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"What to do if you are a character in a Shakespearean comedy who is not funny…"

Not necessarily something to which I gave much thought until I was cast as Antonio in 12th Night. I like him as a character, I think I understand many of his emotions and motivations, but I don’t think he’s inherently funny.

Which is okay – a comedy in which everyone is side-splittingly funny could be an exhausting experience.

Antonio serves, at times, as a straight man for other characters. He sets up others’ jokes. In several scenes his honest assessment of the situation (as he understands it) provides a counterpoint to the antic behavior of others. As an actor, however, I want to get in on the laughter, if possible. So, what to do?

Several strategies present themselves:

First, find the comedy in the text. Shakespeare gifts most of his characters, even those in the midst of history plays, tragedies, or “romances”, with moments of humor and/or wry insight into the human condition. While Antonio is not a particularly humorous character, he does end up in unusual situations, dealing with slapstick-influenced scenarios. Close reading of his lines reveals some awareness of the topsy-turvy world in which he finds himself. As an actor, identifying these places allows me the chance to share them with the audience.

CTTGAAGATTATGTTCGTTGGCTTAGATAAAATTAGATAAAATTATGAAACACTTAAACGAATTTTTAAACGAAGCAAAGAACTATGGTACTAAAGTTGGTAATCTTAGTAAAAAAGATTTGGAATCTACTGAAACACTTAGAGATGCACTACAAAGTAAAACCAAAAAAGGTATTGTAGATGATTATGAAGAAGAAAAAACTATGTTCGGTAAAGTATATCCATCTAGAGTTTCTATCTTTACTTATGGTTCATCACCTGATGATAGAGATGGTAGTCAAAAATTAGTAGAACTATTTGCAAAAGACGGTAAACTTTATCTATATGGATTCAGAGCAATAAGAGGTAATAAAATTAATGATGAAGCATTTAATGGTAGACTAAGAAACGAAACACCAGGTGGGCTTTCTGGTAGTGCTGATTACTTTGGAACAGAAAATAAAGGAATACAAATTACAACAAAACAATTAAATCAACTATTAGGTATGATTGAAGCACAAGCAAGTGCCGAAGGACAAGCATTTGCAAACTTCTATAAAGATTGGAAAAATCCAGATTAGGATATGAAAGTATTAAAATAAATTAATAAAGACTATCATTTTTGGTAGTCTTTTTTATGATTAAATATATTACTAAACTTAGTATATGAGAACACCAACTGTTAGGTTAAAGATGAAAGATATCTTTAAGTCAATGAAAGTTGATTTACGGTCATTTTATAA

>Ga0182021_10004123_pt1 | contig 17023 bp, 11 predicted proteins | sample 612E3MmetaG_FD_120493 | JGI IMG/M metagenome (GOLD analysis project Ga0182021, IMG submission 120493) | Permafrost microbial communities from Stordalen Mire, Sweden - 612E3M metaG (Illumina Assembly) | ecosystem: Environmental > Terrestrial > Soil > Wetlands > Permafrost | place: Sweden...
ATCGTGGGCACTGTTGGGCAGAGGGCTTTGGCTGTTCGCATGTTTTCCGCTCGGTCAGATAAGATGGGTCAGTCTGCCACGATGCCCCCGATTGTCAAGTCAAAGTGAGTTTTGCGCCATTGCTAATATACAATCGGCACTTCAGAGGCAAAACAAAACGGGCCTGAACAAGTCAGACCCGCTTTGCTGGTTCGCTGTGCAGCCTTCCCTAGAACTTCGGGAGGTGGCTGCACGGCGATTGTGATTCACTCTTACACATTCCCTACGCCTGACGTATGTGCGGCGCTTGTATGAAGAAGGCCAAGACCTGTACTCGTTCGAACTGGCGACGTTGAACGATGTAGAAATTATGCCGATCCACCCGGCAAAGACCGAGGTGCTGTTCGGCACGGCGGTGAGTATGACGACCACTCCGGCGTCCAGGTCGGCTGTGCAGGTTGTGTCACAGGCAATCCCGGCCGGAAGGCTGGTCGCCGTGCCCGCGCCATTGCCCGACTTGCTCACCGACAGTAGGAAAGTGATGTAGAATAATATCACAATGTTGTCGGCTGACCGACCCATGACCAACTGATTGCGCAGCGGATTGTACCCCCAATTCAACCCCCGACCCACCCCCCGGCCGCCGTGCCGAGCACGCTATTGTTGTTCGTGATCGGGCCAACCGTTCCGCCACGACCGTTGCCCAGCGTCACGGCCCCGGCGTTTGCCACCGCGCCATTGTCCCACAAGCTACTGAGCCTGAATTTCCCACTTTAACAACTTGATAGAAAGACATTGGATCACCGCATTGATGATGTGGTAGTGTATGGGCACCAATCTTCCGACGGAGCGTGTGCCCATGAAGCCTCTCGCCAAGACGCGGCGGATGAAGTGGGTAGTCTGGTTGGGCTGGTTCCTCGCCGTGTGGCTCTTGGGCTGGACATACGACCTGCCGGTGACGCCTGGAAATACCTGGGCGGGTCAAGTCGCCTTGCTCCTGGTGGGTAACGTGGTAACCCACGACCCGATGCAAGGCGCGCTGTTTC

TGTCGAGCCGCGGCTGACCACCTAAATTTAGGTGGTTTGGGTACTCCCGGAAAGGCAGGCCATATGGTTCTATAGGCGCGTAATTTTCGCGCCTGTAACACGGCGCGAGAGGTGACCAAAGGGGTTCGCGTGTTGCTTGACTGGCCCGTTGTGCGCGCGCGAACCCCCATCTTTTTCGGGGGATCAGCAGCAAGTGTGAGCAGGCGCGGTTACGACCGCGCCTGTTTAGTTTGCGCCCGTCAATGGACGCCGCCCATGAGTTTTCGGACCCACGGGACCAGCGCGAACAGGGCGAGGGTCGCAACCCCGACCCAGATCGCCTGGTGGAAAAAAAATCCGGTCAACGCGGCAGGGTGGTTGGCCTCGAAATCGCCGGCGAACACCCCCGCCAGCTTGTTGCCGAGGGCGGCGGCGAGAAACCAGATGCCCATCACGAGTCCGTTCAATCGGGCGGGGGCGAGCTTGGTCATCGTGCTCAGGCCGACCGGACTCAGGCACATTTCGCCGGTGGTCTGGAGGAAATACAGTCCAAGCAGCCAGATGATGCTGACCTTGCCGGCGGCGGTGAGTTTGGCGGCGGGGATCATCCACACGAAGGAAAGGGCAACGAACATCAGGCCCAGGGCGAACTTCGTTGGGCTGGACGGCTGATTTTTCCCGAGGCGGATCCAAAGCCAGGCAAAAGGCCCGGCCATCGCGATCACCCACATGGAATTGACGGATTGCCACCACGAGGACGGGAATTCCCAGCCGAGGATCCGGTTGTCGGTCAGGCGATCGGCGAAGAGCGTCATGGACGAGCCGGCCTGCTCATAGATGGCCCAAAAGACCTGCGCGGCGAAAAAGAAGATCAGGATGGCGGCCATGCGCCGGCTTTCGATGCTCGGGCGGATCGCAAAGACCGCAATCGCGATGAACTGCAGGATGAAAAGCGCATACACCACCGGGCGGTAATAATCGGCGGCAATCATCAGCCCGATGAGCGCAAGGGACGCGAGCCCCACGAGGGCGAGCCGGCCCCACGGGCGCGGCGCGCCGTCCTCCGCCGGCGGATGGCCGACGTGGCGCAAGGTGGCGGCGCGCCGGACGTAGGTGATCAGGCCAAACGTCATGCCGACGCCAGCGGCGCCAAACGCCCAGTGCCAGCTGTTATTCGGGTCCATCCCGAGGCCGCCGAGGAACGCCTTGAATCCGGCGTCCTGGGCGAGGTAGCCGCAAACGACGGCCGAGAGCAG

Second, movement on stage can convey humor. Shakespeare provides very little in the way of direction to the actor concerning where and how he/she should move. Physical comedy shows up in the oddest places in many of Shakespeare’s plays, and 12th Night is no exception. The rehearsal process allows me chances to experiment, to play, if you will, and my fellow actors are very open to this type of exploration, which is a blessing.

Third, if all else fails, wear a funny hat. I continue to be surprised at how effective costumes and props can be in accentuating comic situations and, at times, creating laughter where I least expect it.

The Pigeon Creek philosophy for performing Shakespeare continues to bless me with opportunities to play with Shakespeare’s words and characters, opportunities for which I remain appreciative.

Come see us play in 12th Night this month and next!

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